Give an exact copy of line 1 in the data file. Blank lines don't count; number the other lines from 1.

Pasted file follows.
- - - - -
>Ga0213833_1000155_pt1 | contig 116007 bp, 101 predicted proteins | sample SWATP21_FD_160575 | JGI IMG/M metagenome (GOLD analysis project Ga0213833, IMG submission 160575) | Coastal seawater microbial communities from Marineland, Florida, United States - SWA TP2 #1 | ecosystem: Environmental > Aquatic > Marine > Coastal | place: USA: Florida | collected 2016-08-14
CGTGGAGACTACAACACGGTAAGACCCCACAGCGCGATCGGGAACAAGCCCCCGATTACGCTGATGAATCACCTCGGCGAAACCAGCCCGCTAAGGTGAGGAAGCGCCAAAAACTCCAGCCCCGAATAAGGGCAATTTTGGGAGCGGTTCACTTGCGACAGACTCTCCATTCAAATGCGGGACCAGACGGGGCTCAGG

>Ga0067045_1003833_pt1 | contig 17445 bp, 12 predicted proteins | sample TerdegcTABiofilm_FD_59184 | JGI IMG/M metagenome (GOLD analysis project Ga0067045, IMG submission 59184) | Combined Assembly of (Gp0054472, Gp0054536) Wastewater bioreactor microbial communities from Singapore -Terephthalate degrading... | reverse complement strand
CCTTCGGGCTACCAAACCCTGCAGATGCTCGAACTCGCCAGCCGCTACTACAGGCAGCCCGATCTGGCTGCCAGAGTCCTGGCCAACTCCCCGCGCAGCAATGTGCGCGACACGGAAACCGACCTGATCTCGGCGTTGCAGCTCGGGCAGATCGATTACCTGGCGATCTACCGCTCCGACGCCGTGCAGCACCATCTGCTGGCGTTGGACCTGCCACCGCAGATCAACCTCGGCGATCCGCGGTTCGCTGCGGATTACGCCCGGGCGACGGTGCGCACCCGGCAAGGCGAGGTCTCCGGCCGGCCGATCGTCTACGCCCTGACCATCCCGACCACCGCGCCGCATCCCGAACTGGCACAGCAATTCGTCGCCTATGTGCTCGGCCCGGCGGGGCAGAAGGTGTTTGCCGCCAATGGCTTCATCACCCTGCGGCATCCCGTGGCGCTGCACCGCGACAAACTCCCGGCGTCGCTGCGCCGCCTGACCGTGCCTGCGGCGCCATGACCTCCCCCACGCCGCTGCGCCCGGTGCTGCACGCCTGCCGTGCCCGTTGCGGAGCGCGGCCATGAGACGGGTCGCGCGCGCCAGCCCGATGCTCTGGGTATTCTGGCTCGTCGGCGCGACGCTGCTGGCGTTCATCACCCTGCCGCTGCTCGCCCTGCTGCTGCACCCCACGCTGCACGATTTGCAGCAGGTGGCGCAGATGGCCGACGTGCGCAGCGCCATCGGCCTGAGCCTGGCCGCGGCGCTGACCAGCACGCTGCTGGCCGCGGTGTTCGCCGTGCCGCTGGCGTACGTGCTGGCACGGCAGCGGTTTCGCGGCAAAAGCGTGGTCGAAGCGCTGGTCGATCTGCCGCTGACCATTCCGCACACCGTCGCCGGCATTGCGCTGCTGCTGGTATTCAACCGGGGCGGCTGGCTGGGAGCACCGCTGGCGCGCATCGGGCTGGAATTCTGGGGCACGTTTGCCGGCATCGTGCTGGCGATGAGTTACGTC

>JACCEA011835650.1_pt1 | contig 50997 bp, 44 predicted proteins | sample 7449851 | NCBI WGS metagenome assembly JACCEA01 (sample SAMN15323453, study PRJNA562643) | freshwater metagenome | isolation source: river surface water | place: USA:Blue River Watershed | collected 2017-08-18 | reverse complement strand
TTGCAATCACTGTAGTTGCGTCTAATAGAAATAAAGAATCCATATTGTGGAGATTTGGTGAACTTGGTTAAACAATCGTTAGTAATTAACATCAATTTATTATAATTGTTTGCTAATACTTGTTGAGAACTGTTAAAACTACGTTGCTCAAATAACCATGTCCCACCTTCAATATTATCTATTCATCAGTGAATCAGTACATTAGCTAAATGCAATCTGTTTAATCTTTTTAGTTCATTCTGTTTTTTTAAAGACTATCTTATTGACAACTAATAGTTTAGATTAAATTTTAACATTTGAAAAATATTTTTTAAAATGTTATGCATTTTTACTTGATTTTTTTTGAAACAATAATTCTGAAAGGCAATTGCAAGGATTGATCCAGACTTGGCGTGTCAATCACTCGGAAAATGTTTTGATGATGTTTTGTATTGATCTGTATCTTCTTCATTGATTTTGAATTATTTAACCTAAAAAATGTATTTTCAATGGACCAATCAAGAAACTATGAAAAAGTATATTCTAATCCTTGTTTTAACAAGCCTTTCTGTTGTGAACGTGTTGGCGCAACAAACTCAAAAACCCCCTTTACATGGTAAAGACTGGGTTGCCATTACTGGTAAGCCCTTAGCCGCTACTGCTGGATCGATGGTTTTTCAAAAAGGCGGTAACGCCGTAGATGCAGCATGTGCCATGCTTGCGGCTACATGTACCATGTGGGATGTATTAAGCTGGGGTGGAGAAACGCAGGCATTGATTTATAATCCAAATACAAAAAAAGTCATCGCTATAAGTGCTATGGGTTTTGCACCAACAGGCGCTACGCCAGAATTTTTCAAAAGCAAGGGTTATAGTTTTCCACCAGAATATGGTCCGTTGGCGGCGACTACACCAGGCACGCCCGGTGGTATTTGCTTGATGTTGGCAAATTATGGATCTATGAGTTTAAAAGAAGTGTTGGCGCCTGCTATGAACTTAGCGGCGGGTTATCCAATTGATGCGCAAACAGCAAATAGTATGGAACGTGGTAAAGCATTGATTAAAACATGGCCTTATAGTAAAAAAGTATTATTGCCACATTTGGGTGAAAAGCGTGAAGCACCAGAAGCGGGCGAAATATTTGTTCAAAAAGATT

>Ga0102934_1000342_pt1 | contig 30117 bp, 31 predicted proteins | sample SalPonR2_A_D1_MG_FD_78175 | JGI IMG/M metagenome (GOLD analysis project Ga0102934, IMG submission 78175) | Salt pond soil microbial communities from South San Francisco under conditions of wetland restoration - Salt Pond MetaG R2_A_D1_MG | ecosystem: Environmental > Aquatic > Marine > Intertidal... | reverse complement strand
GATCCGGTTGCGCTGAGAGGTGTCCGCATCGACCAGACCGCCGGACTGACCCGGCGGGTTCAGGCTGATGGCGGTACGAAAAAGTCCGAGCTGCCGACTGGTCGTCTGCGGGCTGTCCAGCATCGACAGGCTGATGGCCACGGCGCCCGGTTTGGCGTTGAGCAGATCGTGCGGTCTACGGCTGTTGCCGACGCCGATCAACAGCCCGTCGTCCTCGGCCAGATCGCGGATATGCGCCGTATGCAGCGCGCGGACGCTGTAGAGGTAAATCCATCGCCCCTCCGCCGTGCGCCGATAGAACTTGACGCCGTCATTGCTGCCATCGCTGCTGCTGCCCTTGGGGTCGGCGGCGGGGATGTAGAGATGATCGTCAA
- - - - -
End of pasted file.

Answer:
>Ga0213833_1000155_pt1 | contig 116007 bp, 101 predicted proteins | sample SWATP21_FD_160575 | JGI IMG/M metagenome (GOLD analysis project Ga0213833, IMG submission 160575) | Coastal seawater microbial communities from Marineland, Florida, United States - SWA TP2 #1 | ecosystem: Environmental > Aquatic > Marine > Coastal | place: USA: Florida | collected 2016-08-14